Monday, January 3, 2011

“This is not Fast Food”

By the 1880’s railroads were ferrying people and cargo all cross the nation. In northern Kentucky rail lines linked the Cincinnati/Lexington/Louisville corridor with points beyond. The small railway known as the Georgetown, Midway, Versailles Railroad was part of this system but was eventually bypassed. The line continued to service a series of small “Bluegrass towns” along it’s tracks for several more years though. One such town was named Wallace for the family that owned the farm on which the train station would sit. Not much more than a general store in which were the depot and post office, it served the local phosphate mine for decades until the mine was depleted and closed in 1940. As the mine dried up so did Wallace. The tracks were removed the town was formally absorbed into the larger towns of Midway and Versailles. It’s now just a memory but for the old general store which has persevered through many incarnations.
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When Ouita Michael of the Holly Hill Inn wanted to open a more casual sister restaurant she found the old general store in what was once Wallace to be an ideal location. Together with her sister Paige Richardson and their husbands they would open a bakery that would both serve the Inn baked goods and act as a sandwich shop on it’s own. In 2003 they founded Wallace Station on the picturesque Old Frankfort Pike. “There’s nothing like a good sandwich” I’ve always said and the people of Kentucky seem to agree. Relying mostly on business from the nearby horse farms the business has grown quickly and is now catering events at those local farms. Locals loved the little sandwich shop so much they wrote Guy Fieri and the Triple D gang who paid them a visit in the spring of 2010. (scroll down to watch the show) It was this episode that got my attention and loving sandwiches I had to pay a visit.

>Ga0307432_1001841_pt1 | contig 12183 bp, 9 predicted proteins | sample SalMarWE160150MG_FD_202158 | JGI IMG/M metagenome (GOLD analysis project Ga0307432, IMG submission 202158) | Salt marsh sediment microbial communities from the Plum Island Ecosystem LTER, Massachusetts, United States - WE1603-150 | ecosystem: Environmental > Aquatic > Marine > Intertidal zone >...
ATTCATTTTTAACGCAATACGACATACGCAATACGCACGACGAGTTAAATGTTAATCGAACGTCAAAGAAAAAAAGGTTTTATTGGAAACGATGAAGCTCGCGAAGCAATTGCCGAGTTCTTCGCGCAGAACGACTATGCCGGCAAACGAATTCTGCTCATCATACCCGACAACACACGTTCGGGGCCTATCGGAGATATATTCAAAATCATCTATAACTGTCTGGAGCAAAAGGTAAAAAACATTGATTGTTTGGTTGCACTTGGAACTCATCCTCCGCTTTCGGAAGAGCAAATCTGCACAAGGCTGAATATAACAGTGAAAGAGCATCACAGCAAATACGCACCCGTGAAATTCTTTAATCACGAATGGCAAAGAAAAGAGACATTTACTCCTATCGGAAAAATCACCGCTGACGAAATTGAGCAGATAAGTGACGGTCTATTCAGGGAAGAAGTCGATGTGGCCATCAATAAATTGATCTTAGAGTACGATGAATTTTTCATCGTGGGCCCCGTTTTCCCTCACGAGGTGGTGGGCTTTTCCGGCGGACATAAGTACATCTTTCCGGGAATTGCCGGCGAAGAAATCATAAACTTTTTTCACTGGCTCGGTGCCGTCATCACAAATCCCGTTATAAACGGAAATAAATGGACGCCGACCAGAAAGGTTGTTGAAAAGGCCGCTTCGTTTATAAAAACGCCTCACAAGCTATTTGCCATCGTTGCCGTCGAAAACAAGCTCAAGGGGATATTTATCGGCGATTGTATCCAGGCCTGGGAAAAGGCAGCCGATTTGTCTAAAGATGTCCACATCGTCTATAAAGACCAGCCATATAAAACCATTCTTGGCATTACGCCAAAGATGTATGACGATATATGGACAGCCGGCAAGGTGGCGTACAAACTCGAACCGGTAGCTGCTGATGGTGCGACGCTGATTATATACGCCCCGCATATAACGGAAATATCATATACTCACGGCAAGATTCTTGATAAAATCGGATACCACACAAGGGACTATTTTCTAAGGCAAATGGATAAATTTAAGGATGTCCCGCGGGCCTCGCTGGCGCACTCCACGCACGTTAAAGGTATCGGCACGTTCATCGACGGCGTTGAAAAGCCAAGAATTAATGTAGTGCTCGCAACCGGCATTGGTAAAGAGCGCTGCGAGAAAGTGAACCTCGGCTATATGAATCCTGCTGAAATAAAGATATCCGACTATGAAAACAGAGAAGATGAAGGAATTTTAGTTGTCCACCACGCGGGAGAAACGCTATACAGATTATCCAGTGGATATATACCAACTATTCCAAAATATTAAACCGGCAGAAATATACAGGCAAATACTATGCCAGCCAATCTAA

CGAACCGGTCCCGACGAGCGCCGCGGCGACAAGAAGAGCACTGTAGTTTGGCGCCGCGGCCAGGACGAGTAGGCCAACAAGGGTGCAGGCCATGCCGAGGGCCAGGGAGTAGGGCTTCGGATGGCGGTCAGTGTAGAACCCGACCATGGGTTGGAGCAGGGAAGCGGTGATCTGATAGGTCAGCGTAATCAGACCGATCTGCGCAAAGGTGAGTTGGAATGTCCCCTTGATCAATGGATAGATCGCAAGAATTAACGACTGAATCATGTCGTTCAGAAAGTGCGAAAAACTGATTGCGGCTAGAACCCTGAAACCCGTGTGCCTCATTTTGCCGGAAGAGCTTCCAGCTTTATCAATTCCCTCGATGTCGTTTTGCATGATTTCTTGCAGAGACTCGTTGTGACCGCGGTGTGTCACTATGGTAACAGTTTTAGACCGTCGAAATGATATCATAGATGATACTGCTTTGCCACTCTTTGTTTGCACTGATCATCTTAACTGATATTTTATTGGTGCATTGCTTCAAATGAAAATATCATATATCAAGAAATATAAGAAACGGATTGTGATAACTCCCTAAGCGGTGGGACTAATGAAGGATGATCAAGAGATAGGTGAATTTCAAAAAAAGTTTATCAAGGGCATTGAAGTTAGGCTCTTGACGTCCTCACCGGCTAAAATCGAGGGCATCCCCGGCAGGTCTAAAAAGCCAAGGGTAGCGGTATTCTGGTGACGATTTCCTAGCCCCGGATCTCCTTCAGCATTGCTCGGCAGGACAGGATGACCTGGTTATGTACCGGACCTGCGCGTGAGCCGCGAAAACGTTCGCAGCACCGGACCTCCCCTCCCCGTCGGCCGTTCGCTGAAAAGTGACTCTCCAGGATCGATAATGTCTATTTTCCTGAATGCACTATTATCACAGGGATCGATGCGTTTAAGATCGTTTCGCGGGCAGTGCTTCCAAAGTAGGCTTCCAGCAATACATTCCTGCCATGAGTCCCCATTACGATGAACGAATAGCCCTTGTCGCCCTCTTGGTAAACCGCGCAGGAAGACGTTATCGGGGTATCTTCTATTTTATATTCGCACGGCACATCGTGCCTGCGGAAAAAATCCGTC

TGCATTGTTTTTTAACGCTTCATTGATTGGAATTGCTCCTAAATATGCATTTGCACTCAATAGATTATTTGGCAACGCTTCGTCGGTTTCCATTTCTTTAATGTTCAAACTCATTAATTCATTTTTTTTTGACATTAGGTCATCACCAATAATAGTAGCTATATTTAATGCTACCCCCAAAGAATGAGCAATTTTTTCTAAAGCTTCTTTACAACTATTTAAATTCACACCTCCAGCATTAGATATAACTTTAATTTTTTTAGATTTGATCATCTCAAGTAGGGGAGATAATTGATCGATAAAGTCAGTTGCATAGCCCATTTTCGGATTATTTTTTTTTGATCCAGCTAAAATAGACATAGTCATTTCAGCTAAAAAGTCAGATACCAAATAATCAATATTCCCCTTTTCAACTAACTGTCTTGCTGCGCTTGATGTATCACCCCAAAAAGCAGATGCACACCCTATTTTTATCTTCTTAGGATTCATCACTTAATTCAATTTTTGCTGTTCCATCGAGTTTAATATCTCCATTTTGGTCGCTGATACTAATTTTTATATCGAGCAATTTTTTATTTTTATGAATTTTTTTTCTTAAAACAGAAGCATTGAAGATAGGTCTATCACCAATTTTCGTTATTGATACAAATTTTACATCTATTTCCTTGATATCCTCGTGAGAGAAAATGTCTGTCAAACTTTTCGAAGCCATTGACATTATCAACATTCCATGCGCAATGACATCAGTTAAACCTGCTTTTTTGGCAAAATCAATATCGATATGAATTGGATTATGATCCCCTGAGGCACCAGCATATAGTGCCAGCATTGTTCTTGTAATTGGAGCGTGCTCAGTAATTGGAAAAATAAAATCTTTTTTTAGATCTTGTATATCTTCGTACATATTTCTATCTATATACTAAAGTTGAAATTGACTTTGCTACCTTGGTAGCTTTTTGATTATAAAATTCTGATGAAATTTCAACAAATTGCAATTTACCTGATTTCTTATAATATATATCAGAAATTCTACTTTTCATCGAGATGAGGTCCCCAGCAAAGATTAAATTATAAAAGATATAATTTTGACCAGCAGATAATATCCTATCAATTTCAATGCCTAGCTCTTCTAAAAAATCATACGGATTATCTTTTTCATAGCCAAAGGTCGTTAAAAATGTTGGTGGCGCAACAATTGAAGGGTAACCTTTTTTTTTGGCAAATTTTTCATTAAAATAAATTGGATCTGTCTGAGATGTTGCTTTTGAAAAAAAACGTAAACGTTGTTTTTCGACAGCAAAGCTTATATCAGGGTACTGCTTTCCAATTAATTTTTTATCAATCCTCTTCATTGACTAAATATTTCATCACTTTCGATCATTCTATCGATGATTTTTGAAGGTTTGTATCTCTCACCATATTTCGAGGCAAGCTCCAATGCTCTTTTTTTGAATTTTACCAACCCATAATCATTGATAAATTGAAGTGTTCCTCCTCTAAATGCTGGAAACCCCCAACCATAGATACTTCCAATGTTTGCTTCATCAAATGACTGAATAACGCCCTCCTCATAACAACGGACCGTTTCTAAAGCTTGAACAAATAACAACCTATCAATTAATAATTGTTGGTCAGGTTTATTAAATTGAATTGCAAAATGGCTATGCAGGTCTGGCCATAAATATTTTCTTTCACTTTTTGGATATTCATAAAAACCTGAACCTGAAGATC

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The restaurant is rather small and line ups are common. “This is not fast food” they tell you up front and the proper time and care is given to all the food. So you may have to wait a little bit but good things do come to those who wait. Sharing of tables is common and even encouraged as the sense of community is the general feel of this place. Farm owners and stable hands will share a table, a meal and of course, horse tales. It carries a horse racing theme with the menu board reads like a race form and the food is named after horses or race tracks. Wallace Station is also about as “In house” as you’ll get. With the exception of the hot sauce they pretty much make everything from scratch. Right down to the salad dressings, dips and even the various mustards. They source as much produce and meats as is possible locally making them “Kentucky proud.” With this dedication to detail you know everything is first rate.
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So, enough with the yakkity yak.

All sandwiches come with regular, crinkle cut potato chips on the side.
I opted for the Big Brown burger. Hailed as one of his top 5 all time by Guy, it’s a cross between a burger and a Kentucky Hot Brown. A griddled patty with ham, bacon, tomato and a white cheddar mornay sauce. It was a terrific burger and may crack my top 5 but it had the unenviable task of competing with my favourite (Blimpy Burger) which I ate the day before.
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Another thing conspiring against the Big Brown was how good Mrs. Sippi’s East Hampton sandwich was. Ham and melted brie on the house white with sliced apple and honey mustard. It’s then put in a sandwich press. It was fabulous. IMHO the honey mustard really set the whole sandwich off.
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I got a couple cups of mustard (honey and spicy bourbon) as well as their Mediteranian dip. All were great but the dip was perfect for dipping the chips. Mayo based with feta and capers it’s terrific.
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For desert we had an apricot cookie. It was very light and not overly sweet. We thought it was okay but not worth another try.
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What was however worth another try is the Danger Brownie. This dense fudge brownie had chopped pecans inside and sitting proudly atop was a chocolate truffle. It’s a chocoholic’s dream.
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If you’re ever in horse racing/bluegrass country a drive out to Wallace Station is wonderful way to spend an afternoon. The surrounding farms and scenery are stunning. You’ll find the restaurant at 3854 Old Frankfort Pike. 

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You can also find them on the web or become a facebook friend.
 Wallace Station Deli and Bakery on Urbanspoon
Well that’s all for now race fans. See you another time in the food court.
Davwud

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